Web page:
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CERC Book Published in Japanese Translation

CERC Monograph No.10, written by Mark Bray and Ora Kwo, is entitled Regulating Private Tutoring for Public Good: Policy Options for Supplementary Education in Asia (2014). It has had a significant impact in the field, being used in policy making as well as academic discourse. The book has already been published in Chinese and Korean, and cited in UNESCO documents and policies by national governments.

  Now the book has also been published in Japanese. The process was managed by Yoko Yamato, who is a graduate of the HKU MEd programme in Comparative Education and who has remained in close touch with CERC. The translation team worked with great diligence, and added a section to contextualise the book for Japanese readers. The book is published by Toshindo, who specialise in the education sector and have an excellent reputation. It was launched in June 2019 at the annual conference of the Japan Comparative Education Society (JCES).

CERC is delighted to reach a new audience through the book, and sincerely thanks Yoko Yamato and her team. The English version can be downloaded here, and the Japanese version can be ordered here.

Muslims and Islam in U.S. Education: Reconsidering multiculturalism

By Liz Jackson

Chair: Mark Bray

12.45 – 14.00
Wednesday 16 September 2015
Room 203 Runme Shaw Building

Muslims and Islam in U.S. Education explores the complex interface between the U.S. school curriculum, teaching practice about religion in public schools, and societal and teacher attitudes toward Islam and Muslims. It presents multi-culturalism as a concept that needs to be reformulated in the interest of cre-ating a more democratic, inclusive, and informed society.

Islam is an under-considered religion in American education, partly because Muslims comprise less than 1% of the population. This group faces a crucial challenge of representation in United States society as a whole, as well as in its schools. Muslims in the United States are impacted by ignorance that news and opinion polls have demonstrated is widespread. U.S. citizens who do not have a balanced, fair and accurate view of Islam can make decisions in the voting booth, in job hiring, and within their small-scale but important personal net-works and spheres of influence, that make a very negative impact on Muslims. This book has implications for curricula, religious education, and multicultural education, examining the unique case of Islam in U.S. education over the last 20 years.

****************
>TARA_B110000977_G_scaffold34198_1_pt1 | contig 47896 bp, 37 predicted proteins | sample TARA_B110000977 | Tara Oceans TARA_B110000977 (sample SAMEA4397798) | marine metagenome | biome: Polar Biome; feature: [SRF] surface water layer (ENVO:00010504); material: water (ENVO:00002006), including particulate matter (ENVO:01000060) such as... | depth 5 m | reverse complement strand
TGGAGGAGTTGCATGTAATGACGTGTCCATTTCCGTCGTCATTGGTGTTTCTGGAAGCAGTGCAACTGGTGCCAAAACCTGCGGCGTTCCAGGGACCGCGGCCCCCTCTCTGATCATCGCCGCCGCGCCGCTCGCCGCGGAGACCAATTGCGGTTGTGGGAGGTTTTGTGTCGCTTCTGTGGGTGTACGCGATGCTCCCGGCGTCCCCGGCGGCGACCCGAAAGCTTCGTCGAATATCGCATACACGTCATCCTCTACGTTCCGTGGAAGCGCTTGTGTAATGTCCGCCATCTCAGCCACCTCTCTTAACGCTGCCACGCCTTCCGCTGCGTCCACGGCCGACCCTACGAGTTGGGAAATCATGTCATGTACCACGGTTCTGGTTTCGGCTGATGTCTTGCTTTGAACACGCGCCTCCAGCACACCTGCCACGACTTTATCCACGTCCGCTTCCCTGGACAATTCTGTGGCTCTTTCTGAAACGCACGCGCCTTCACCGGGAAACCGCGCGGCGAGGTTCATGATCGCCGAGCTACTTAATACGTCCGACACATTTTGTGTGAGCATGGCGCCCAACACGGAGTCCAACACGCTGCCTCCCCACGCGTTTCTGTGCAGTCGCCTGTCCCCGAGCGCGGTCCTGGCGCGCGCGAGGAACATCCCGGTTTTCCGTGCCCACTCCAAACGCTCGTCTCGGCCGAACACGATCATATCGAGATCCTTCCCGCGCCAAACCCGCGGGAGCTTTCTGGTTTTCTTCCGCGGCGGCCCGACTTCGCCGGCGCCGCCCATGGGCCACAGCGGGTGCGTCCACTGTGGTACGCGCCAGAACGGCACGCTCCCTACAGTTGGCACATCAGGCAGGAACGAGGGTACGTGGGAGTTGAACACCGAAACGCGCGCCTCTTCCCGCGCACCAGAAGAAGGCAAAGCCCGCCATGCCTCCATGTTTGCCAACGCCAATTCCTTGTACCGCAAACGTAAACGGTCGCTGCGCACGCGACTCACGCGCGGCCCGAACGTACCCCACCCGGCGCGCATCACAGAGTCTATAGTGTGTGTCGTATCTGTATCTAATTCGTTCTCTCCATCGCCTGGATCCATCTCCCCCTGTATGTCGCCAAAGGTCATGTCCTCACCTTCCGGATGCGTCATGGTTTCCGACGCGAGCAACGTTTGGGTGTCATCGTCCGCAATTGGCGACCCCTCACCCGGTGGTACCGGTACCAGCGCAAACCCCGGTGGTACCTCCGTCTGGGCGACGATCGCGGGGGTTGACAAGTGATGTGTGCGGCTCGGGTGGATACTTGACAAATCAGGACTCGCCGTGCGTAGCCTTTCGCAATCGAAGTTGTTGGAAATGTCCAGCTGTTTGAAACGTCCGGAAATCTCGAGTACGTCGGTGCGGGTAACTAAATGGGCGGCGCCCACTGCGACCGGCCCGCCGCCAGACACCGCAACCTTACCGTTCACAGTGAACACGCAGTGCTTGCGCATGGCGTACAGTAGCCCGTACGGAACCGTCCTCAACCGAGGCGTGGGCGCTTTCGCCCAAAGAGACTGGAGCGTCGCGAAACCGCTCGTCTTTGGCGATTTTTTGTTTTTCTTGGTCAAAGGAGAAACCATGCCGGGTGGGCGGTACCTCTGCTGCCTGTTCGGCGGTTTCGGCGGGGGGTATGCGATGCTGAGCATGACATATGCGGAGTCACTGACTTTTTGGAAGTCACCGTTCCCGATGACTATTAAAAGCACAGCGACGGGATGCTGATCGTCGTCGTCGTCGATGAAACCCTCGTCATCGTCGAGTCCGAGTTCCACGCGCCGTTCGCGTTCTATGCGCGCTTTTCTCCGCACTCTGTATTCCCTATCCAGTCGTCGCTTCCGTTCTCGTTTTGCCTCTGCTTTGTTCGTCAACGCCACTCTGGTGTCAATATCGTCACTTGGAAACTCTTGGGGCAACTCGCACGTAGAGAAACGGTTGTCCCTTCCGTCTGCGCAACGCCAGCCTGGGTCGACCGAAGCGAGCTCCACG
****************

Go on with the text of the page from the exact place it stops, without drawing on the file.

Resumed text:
In its first year in print, Muslims and Islam in U.S. Education has been selected for the inaugural Book Award of the Phi-losophy of Education Society of Australasia (PESA), and garnered multiple positive reviews across the globe. It has been commended for its innovative approach to educational research as well as its focus on an important aspect of education globally. In celebration of its success, CERC is looking back to the launch held one year ago, with a relaunch event emphasising its findings and the path forward for this topic intersecting curriculum, policy, media impact, and religion in public education.

LIZ JACKSON is Assistant Professor of Curriculum and Policy Studies in the Division of Policy, Administration and Social Sciences Education at the University of Hong Kong Faculty of Education.

All are welcome !

Rethinking Education

UNESCO has published a vision statement entitled Rethinking Education: Towards a Global Common Good?. It is a sequel to the1groundbreaking 1996 Delors Report “Learning: the Treasure Within”. The new document recognises fundamental changes in the decades since 1996, and stresses that review of the purpose of education and the organisation of learning has never been more urgent “in a world of increasing complexity, uncertainty and contradiction”.

The publication results from several years of work by a distinguished panel and the UNESCO Secretariat, and with inputs from many partners. Among those inputs was a panel of UNESCO Chairs, led by HKU, at the World Congress of Comparative Education Societies in Buenos Aires, June 2013.

The HKU Chair is pleased to see recognition of its work on shadow education (p.74), including citation of the HKU-CERC book Regulating Private Tutoring for Public Good: Policy Options for Supplementary Education in Asia.